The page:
Strom C. Thacker
CAS Associate Dean of the Faculty, Social Sciences; Professor of International Relations and Political Science. (BA, Pomona College; MA, PhD, University of North Carolina, Chapel Hill)
Specialization: International and Comparative Political Economy, Governance, Development; Latin American Studies; Mexican political economy and politics.
Strom Thacker’s research and teaching focus broadly on questions of political economy, governance and development, with a regional focus on Mexico and Latin America. His books include Big Business, the State, and Free Trade: Constructing Coalitions in Mexico (Cambridge University Press, 2000), A Centripetal Theory of Democratic Governance (with John Gerring, Cambridge University Press, 2008), and Democracy and Development: A Historical Perspective (with John Gerring, in process). He is also working on a project on the politics of human development. He has published articles in the American Political Science Review, the British Journal of Political Science, Business and Politics, Comparative Political Studies, Global Public Health, International Organization, the Journal of Interamerican Studies and World Affairs, the Journal of Politics, Social Science & Medicine, and World Politics. He also has an ongoing interest in the politics of foreign aid and lending, and the International Monetary Fund.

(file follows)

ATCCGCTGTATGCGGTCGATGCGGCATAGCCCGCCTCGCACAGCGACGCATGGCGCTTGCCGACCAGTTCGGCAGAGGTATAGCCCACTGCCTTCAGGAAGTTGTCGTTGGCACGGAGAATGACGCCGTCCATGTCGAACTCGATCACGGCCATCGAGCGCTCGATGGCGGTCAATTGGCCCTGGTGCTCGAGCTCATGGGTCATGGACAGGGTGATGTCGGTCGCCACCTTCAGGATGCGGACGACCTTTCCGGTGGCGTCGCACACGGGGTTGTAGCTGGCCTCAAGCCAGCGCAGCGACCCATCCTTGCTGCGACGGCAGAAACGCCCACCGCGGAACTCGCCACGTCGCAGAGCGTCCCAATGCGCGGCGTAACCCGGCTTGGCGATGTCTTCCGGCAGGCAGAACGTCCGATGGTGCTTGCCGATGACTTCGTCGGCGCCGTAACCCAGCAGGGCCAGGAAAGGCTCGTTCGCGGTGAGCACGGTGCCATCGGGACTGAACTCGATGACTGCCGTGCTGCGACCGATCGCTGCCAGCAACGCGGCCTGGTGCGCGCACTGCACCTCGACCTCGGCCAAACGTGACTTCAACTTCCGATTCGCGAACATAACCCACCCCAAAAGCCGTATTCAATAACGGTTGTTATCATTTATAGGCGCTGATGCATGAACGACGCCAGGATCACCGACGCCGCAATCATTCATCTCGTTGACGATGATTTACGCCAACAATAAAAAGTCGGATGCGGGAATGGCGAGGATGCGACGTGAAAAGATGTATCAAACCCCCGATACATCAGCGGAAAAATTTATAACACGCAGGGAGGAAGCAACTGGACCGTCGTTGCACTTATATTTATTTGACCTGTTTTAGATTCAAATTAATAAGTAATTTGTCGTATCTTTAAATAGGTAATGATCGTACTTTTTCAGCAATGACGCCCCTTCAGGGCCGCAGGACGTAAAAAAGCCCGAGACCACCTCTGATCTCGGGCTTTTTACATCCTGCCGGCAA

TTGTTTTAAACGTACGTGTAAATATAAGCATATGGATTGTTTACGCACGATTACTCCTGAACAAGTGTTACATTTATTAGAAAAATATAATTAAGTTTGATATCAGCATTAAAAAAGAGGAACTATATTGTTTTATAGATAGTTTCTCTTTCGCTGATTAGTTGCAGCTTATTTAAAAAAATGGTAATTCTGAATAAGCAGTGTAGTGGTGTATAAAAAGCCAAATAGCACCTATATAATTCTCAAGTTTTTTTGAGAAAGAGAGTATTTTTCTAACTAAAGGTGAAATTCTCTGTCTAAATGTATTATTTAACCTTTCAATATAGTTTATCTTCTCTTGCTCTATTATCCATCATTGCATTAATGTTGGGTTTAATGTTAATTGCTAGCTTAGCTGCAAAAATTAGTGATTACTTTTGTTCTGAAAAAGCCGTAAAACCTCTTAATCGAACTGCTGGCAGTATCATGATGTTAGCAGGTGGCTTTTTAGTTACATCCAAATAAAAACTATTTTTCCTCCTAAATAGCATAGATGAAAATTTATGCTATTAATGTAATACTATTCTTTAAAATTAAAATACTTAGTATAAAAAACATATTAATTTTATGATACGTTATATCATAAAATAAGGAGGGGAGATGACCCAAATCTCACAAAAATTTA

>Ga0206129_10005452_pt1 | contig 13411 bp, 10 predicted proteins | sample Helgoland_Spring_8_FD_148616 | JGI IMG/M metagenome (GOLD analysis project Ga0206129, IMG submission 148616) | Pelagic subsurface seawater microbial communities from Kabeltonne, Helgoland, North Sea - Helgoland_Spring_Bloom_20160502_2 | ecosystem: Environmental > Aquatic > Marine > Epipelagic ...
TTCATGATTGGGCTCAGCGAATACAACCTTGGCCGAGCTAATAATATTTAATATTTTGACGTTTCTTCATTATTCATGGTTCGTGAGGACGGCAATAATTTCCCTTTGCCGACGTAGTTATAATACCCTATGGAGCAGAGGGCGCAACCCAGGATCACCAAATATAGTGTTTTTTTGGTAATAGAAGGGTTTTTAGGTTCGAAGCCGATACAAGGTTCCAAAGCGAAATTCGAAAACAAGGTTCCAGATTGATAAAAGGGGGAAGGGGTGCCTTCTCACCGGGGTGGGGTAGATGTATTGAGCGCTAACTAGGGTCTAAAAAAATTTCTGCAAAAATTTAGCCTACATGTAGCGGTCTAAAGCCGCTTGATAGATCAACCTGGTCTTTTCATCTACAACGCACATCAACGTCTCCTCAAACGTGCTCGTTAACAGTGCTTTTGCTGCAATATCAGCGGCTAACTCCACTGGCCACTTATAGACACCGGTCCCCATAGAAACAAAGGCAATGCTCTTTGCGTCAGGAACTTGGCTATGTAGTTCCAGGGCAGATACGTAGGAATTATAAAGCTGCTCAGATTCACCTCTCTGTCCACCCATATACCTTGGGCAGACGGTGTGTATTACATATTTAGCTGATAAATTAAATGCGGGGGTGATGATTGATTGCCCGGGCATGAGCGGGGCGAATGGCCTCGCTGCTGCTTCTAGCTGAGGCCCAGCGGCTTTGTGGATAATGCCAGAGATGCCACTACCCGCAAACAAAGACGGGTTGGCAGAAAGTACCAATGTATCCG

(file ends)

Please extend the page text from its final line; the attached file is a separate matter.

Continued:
Thacker is a Faculty Affiliate of the David Rockefeller Center for Latin American Studies at Harvard University and a Fellow at the Frederick S. Pardee Center for the Study of the Longer-Range Future at Boston University. He has been a Visiting Scholar in Political Science at MIT, Visiting Associate Professor of Government at Harvard University, a Susan Louise Dyer Peace Fellow at Stanford University’s Hoover Institution, and a Fulbright Scholar. He has also received research grants funded by the World Bank, BU’s SPRInG program, BU’s Pardee Center, the Mellon Foundation, the Tinker Foundation, and the University of North Carolina. He taught at the Instituto Tecnológico Autónomo de México (ITAM) before his appointment to Boston University.
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